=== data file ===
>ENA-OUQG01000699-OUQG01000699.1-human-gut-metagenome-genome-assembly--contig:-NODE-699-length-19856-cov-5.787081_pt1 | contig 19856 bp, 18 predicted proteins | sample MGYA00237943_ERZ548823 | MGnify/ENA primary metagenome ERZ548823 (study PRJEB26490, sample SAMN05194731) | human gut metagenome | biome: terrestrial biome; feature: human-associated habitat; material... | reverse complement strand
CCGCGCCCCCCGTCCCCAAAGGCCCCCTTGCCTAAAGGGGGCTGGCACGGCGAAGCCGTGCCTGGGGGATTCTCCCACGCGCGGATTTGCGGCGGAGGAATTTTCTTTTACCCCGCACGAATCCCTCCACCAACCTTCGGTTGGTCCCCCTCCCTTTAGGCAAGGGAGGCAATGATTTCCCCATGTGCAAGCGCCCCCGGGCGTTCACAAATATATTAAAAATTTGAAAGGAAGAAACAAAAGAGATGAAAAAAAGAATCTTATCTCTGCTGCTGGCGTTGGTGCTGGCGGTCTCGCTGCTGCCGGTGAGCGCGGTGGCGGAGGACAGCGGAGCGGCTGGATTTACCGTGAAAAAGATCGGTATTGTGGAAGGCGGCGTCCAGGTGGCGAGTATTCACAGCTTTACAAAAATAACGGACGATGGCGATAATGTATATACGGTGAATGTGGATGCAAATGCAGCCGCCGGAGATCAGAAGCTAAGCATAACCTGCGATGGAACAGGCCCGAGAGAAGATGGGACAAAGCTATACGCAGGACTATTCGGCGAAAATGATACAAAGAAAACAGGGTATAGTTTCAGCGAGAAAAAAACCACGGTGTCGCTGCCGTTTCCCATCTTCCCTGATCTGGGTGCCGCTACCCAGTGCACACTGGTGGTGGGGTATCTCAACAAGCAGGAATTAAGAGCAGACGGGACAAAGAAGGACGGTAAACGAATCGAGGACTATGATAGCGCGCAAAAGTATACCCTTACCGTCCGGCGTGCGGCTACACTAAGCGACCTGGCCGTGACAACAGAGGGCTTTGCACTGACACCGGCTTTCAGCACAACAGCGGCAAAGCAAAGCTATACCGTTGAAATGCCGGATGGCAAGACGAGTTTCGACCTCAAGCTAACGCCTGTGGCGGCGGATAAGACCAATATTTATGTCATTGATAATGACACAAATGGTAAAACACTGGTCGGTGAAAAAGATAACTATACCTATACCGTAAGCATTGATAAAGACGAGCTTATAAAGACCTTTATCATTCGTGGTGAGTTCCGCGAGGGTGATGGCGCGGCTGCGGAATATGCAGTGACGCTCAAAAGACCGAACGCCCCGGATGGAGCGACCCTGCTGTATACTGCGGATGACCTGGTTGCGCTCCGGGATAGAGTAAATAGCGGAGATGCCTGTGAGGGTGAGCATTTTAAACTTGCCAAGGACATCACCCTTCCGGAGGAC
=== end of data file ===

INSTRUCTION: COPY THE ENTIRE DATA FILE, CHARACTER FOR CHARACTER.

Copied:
>ENA-OUQG01000699-OUQG01000699.1-human-gut-metagenome-genome-assembly--contig:-NODE-699-length-19856-cov-5.787081_pt1 | contig 19856 bp, 18 predicted proteins | sample MGYA00237943_ERZ548823 | MGnify/ENA primary metagenome ERZ548823 (study PRJEB26490, sample SAMN05194731) | human gut metagenome | biome: terrestrial biome; feature: human-associated habitat; material... | reverse complement strand
CCGCGCCCCCCGTCCCCAAAGGCCCCCTTGCCTAAAGGGGGCTGGCACGGCGAAGCCGTGCCTGGGGGATTCTCCCACGCGCGGATTTGCGGCGGAGGAATTTTCTTTTACCCCGCACGAATCCCTCCACCAACCTTCGGTTGGTCCCCCTCCCTTTAGGCAAGGGAGGCAATGATTTCCCCATGTGCAAGCGCCCCCGGGCGTTCACAAATATATTAAAAATTTGAAAGGAAGAAACAAAAGAGATGAAAAAAAGAATCTTATCTCTGCTGCTGGCGTTGGTGCTGGCGGTCTCGCTGCTGCCGGTGAGCGCGGTGGCGGAGGACAGCGGAGCGGCTGGATTTACCGTGAAAAAGATCGGTATTGTGGAAGGCGGCGTCCAGGTGGCGAGTATTCACAGCTTTACAAAAATAACGGACGATGGCGATAATGTATATACGGTGAATGTGGATGCAAATGCAGCCGCCGGAGATCAGAAGCTAAGCATAACCTGCGATGGAACAGGCCCGAGAGAAGATGGGACAAAGCTATACGCAGGACTATTCGGCGAAAATGATACAAAGAAAACAGGGTATAGTTTCAGCGAGAAAAAAACCACGGTGTCGCTGCCGTTTCCCATCTTCCCTGATCTGGGTGCCGCTACCCAGTGCACACTGGTGGTGGGGTATCTCAACAAGCAGGAATTAAGAGCAGACGGGACAAAGAAGGACGGTAAACGAATCGAGGACTATGATAGCGCGCAAAAGTATACCCTTACCGTCCGGCGTGCGGCTACACTAAGCGACCTGGCCGTGACAACAGAGGGCTTTGCACTGACACCGGCTTTCAGCACAACAGCGGCAAAGCAAAGCTATACCGTTGAAATGCCGGATGGCAAGACGAGTTTCGACCTCAAGCTAACGCCTGTGGCGGCGGATAAGACCAATATTTATGTCATTGATAATGACACAAATGGTAAAACACTGGTCGGTGAAAAAGATAACTATACCTATACCGTAAGCATTGATAAAGACGAGCTTATAAAGACCTTTATCATTCGTGGTGAGTTCCGCGAGGGTGATGGCGCGGCTGCGGAATATGCAGTGACGCTCAAAAGACCGAACGCCCCGGATGGAGCGACCCTGCTGTATACTGCGGATGACCTGGTTGCGCTCCGGGATAGAGTAAATAGCGGAGATGCCTGTGAGGGTGAGCATTTTAAACTTGCCAAGGACATCACCCTTCCGGAGGAC